Sweet Virginia

‘Sweet Virginia’ Review: Brooding Nonsense

'Sweet Virginia'

Movie Rating:


‘Sweet Virginia’ wants to traffic in genre thrills and violence, but also wants you to take it very, very seriously and not enjoy those things. Even though violence in the real world is bad, thrillers and crime dramas have been enshrined in pop culture entertainment for so long that it can be a bit much when a movie punishes you for liking the same thrills it promises.

That effect can be pulled off wonderfully in genre-benders like this year’s ‘Three Billboards’. However, oftentimes you end up with a movie like ‘Sweet Virginia’, an exercise in terse crime movie misery so lacking in substance or purpose that it’s just a deeply frustrating experience. This movie is a thriller without the thrills, and with extra punishment doled out for audiences who show up for said thrills.

The movie is allegedly about the horrors that violence inflicts on all those it touches. The story opens with a salacious and brutal triple murder. We follow the killer, Elwood (Christopher Abbott), more than the victims. From there, the film slowly revels in the aftermath of the homicides. Bernadette (Rosemarie DeWitt) was left widowed by the crime. That obviously hurts, but it helps that she was already carrying on an affair with a former rodeo star turned sad-sack motel owner named Sam (Jon Bernthal, fresh off ‘The Punisher’). Imogen Poots pops up as another widow, Lila. She’s oddly calm about the whole thing. It turns out she was involved. She wanted out of a bad marriage and, more importantly, wanted the money. Unfortunately, she also planned to pay for the murder with the insurance money and that’ll take time, which is not good news when a killer needs cash, especially one who decided to kill two extra people to cover his tracks. Because the movie is filled with conveniently tragic coincidences, Elwood is also staying at Sam’s motel. The first thing he notices when he checks in is an old gun on the wall that Sam has never fired. Hmmm… That’s a big coincidence too, isn’t it?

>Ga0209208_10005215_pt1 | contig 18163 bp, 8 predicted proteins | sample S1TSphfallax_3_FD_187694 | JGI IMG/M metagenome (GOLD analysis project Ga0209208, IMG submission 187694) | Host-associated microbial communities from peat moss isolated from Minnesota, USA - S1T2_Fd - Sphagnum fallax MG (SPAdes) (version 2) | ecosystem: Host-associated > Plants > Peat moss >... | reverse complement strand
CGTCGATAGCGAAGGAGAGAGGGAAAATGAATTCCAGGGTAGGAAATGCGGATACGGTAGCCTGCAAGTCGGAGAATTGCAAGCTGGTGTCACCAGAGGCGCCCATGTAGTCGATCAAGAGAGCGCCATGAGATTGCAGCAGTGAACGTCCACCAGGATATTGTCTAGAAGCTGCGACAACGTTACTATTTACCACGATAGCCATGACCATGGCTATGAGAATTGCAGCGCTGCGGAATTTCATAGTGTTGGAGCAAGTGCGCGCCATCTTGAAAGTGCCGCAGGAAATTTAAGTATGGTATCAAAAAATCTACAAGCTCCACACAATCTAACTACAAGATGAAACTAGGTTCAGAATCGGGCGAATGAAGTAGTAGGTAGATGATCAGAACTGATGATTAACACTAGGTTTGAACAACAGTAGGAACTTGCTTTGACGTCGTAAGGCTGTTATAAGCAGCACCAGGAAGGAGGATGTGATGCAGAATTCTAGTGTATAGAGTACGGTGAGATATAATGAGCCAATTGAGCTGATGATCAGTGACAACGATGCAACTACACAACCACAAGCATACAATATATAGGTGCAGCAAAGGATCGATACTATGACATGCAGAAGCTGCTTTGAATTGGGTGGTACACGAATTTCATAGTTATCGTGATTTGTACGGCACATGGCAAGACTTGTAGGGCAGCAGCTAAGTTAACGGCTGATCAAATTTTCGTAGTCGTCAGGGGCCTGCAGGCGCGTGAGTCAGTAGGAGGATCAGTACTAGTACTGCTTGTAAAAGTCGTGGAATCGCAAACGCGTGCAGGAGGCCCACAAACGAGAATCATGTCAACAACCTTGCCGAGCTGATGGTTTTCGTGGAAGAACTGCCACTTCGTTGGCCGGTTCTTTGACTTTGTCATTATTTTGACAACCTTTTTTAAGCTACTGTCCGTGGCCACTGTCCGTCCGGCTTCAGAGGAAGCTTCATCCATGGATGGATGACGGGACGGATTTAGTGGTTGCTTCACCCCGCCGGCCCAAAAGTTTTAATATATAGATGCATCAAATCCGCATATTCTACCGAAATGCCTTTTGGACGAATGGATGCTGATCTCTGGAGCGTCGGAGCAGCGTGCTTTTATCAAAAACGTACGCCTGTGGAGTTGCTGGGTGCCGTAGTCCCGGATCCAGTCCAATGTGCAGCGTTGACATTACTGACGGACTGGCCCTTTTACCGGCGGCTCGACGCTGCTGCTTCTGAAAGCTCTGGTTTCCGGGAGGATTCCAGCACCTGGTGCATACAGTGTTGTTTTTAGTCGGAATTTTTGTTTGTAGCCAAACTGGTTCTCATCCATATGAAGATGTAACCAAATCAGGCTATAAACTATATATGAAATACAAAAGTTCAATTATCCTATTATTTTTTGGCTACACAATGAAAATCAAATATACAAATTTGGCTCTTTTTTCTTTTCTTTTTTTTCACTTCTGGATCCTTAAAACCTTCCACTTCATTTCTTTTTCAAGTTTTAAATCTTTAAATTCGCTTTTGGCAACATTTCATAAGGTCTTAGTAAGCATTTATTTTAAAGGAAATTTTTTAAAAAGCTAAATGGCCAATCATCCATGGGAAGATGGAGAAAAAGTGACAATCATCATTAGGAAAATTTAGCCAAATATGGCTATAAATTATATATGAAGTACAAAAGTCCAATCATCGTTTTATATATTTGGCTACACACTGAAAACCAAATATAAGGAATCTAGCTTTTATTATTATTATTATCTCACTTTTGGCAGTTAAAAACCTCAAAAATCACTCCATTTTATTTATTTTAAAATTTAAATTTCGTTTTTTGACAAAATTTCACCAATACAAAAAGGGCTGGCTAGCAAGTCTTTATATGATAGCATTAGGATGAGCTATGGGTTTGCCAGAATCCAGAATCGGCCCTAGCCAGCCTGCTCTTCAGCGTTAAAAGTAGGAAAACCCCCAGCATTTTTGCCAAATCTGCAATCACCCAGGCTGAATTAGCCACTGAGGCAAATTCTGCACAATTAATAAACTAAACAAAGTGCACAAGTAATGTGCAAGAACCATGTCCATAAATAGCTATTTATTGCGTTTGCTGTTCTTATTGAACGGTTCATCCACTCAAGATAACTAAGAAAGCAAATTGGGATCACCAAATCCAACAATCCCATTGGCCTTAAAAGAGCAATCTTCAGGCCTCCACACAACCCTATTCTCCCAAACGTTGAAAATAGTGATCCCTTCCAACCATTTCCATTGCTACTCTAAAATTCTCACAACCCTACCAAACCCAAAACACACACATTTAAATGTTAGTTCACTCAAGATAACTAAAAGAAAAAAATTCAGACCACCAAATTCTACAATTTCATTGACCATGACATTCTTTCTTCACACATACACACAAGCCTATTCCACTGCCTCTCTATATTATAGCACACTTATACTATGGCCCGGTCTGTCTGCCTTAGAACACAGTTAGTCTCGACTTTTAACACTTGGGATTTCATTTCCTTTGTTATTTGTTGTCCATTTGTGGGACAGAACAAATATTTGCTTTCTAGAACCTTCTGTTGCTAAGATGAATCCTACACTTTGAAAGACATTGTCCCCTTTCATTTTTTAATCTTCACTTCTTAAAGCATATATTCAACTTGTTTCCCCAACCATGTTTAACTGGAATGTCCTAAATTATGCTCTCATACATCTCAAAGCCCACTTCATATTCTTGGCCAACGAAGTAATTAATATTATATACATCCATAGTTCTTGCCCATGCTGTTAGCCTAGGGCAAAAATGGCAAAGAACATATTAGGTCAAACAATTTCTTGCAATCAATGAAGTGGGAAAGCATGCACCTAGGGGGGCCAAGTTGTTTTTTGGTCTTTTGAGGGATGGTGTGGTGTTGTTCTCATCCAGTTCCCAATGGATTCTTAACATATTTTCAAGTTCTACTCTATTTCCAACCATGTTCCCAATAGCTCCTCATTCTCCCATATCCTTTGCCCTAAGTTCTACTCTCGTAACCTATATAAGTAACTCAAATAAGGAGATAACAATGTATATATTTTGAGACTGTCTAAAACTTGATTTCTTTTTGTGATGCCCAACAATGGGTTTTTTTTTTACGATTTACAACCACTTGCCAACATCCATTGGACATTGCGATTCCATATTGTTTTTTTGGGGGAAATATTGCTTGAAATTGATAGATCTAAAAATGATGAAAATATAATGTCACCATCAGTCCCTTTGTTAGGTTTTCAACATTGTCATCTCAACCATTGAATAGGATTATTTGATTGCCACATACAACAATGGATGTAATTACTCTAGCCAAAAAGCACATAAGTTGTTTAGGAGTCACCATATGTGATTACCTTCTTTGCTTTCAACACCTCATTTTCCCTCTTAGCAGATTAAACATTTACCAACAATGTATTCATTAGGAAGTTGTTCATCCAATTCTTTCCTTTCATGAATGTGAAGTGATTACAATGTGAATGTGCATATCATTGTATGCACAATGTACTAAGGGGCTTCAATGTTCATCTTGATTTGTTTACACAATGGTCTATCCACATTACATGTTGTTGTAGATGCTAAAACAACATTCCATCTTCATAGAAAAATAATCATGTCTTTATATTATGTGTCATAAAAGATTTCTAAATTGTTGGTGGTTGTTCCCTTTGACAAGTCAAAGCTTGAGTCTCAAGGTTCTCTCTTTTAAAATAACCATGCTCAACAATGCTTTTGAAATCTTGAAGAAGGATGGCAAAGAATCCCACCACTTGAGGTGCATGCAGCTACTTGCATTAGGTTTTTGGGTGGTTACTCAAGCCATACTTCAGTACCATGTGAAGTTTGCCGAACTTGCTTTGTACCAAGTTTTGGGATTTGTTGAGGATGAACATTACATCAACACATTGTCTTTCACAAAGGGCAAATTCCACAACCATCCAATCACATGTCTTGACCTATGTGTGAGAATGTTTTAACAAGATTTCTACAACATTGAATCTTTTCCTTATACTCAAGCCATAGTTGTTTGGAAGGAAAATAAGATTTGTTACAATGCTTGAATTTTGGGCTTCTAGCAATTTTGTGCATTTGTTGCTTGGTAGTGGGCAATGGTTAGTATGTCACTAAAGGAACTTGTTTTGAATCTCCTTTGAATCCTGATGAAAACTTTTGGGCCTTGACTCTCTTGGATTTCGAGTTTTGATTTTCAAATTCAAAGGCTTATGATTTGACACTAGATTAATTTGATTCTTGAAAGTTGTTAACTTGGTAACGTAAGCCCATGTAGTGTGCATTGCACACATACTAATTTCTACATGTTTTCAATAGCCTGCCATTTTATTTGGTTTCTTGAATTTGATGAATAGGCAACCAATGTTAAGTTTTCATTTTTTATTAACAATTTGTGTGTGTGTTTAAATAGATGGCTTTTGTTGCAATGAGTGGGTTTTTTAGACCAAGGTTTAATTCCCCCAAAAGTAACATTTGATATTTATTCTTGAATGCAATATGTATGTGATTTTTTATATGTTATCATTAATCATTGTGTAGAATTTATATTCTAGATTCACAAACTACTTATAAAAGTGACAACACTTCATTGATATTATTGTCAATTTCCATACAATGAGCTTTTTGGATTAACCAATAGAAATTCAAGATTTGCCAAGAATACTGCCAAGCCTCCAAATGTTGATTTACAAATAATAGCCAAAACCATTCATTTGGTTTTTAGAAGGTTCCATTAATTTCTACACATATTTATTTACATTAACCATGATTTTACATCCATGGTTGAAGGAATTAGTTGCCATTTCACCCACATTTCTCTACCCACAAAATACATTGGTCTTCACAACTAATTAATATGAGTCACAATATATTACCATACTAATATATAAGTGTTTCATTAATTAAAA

What’s most frustrating about the punishing slog of ‘Sweet Virginia’ is the fact that it’s actually rather well directed in a neo-noir manner by Jamie M. Dagg and wastes a fantastic cast. Unsurprisingly, Bernthal does well as a brooding small town burnout for whom so much has gone wrong despite his firm grasp of justice. Rosemarie DeWitt is easily one of the most underappreciated actresses working. She’s wonderful and gives a layered performance despite being saddled with a role that doesn’t deserve her. Imogen Poots is fine as the naïf who done wrong and knows it. Only Christopher Abbot’s twitchy portrayal of madness rings false on a performance level. (To be fair, he was asked to deliver so much improbable hard-boiled dialogue that he almost couldn’t help but fail.) Everyone does their job and the film has just the right dreary, rigid photography to feel atmospheric and stylish. There’s a lot going right for ‘Sweet Virginia’. Too bad the script that all the talented people lined up for didn’t quite work.

Debut twin scribes Benjamin and Paul China just can’t seem to decide if they consider their movie art or pulp. The characters names and backstories are too ridiculous to be taken seriously, yet every word they utter is somehow overwritten and too simplistic. No dramatic beat is particularly surprising (especially when dragged on endlessly). Worst of all, the script’s arty pretentions constantly undermine any fun or entertainment that might accidentally slip onto the screen.

‘Sweet Virginia’ is an absolute slog to get through, which is one quality no crime movie should have. Even though everyone involved was talented and meant well, they signed onto the wrong former-rodeo-star-turned-figure-of-vengeance thriller. It’s hard to believe any movie with that logline could somehow turn out pretentious and boring, but here we are.

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